If I have full disk encryption on my computer and want to decrypt it, but want to delete senstive documents before decrypting, how do I ensure they are unrecoverable post-decryption?

Edit: I suspect someone will mention a File Schredder type program. My understanding is that these still leave traces that can be recovered forensically, even with 32 passes. Is this correct?

  • You can copy needed files to another place and then just format your drive without decrypting. Or, if you use a self-encrypted SSD, use manufacturer's secure erase command. Commented May 28, 2014 at 22:43

3 Answers 3


Depends on the hardware, if you are using an SSD then there is a "chance" (read very expensive material needed) to recover those documents. If it's a magnetic disk, then there is no way to my knowledge.

If you really want to get rid of your documents, burn your hard drive and just reinstall your operating system. That will probably be faster too.

  • Good point, I haven't been aware of this until now. I believed that shred will work but will decrease the life of the SSD, but I really thought that It worked as well.
    – kiBytes
    Commented Jan 17, 2014 at 21:33

Like kiBytes, I also don't believe the stories about needing something executing a Gutmann method algorithm to securely delete files. That's one thing that has not been leaked by Snowden (so far). If you're using Windows, you can use the built cipher.exe tool:

cipher /w:c:\

(replace "c:\" with whatever directory you want to "wipe".This doesn't affect normal files.)

Cipher.exe intended to fill the disk with 1s and 0s to remove traces of Windows file encryption certificates.

Another free tool is SDelete by Mark Russinovich.


I was going to suggest shred, I can't find a better way to do it "via software".

Probably if you need further security you will need to buy specific hardware or "one-use hardware" which you will wipe out with a professional demagnetizer.


Some more information I read a while ago about secure deletion using shred can be found in this article

Let me quote some info:

How many passes?

You can go with the defaults or set your own. The US Government standard is seven passes but there are apocryphal tales of files being recovered after fourteen passes. Shred's default is twenty five but secure-delete, below, uses thirty eight.

Put shred on steroids

Shred is a powerful command for sure but it doesn't cover all the angles. For that you need something even more powerful; here Ubuntu users are in luck because they have at their disposal a tool that can deal with data in RAM, free space and in swap. Other distros can download the tarball. Just apt-get install secure-delete in a console (as root--su) and issue any of the following commands:

srm confidential.txt (securely deletes files and directories) smem (wipes data from memory to combat data remanence) sfill mountpoint/ (wipes the free space on a disk) Use with a live CD, possibly as root sswap (wipes swap partitions used when RAM is full. Use in conjunction with smem) The last command requires you to turn off swap first. Just open /etc/fstab or type cat /proc/swaps to see where swap is mounted and then disable it with sudo swapoff/dev/hda2 (insert your own detail here). Swap can now be wiped with sudo sswap /dev/hda2 and swap re-enabled again with sudo swapon/dev/hda2.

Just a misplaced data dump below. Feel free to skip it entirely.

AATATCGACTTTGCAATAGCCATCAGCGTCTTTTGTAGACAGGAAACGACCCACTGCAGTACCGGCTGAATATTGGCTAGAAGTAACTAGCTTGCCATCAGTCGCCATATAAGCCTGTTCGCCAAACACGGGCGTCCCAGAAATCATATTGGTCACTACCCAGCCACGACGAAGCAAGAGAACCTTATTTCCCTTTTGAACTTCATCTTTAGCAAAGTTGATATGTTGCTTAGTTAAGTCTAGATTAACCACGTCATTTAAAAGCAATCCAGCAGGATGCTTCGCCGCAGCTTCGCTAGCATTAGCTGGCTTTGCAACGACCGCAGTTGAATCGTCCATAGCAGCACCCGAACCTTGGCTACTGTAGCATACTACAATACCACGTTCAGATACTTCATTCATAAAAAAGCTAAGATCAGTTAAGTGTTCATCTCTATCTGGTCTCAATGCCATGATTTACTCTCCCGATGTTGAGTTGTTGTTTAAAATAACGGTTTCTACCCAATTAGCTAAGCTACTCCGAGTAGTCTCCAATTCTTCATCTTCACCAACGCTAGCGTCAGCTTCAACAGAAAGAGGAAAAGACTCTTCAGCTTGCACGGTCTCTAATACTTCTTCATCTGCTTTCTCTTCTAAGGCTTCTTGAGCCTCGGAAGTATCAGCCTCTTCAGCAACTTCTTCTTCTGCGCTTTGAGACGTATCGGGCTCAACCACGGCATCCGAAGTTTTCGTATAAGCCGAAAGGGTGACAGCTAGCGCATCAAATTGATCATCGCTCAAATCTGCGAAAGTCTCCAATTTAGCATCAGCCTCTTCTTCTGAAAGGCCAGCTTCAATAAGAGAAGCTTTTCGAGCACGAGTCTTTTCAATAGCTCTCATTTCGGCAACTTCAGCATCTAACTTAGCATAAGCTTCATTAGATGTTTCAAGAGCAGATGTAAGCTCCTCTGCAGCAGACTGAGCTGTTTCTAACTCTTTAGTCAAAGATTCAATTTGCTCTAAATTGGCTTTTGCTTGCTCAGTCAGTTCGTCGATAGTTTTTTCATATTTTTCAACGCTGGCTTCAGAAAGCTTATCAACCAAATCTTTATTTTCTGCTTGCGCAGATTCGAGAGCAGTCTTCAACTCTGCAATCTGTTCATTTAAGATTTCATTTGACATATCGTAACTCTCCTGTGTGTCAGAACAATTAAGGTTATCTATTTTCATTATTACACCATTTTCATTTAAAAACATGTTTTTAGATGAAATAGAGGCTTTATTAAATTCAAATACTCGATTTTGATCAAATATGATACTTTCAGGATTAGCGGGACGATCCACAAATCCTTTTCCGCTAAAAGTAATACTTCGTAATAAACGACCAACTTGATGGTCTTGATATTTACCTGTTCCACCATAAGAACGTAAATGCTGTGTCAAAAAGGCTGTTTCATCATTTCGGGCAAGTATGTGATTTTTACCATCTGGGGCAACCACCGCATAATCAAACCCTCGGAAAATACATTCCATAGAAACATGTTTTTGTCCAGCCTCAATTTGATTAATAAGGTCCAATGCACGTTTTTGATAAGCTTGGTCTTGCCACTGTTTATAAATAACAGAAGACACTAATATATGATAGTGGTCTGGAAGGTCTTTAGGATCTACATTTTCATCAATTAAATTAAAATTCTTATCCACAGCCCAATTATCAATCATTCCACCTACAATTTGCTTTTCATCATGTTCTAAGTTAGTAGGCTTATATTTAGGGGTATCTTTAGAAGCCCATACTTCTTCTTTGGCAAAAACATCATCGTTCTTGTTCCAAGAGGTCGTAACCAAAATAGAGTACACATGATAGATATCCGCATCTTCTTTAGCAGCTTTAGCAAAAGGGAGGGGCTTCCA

Also you can read the epilogue and recommendation in this paper


There are two ways that you can delete data from magnetic media, using software or by physically destroying the media. For the software-only option, to delete individual files under Windows I use Eraser and under Linux I use shred, which is included in the GNU coreutils and is therefore in pretty much every Linux distro. To erase entire drives I use DBAN, which allows you to create a bootable CD/DVD running a stripped-down Linux kernel from which you can erase pretty much any media. All of these applications are free and open-source/GPLed, there's no need to pay for commercial equivalents when you've got these available, and they're as good as or better than many commercial apps that I've seen. To erase SSDs.... well, you're on your own there. For the physical-destruction option there's only one product available (unless you want to spend a fortune on something like a hammer mill), but fortunately it's both well-designed and inexpensive. DiskStroyer is a set of hardware tools that lets you both magnetically and physically destroy data on hard drives, leaving behind nothing more than polished metal platters. It's been carefully thought out and put together, there's everything you need included, down to safety glasses for when you're disassembling the drive. It's had very positive reviews from its users. If you really want to make sure that your data's gone, this one gets my thumbs-up (and this isn't a paid endorsement, if only other technical products had this level of thought put into the workflow and usability aspects).

I don't really believe you can restore the information after 32 passes, but if it is possible I think you can be sure that it will need a very special and sensitive machine not available for normal humans.

[Edit 2] Also, what @LucasKauffman said =), beware with SSD drives.

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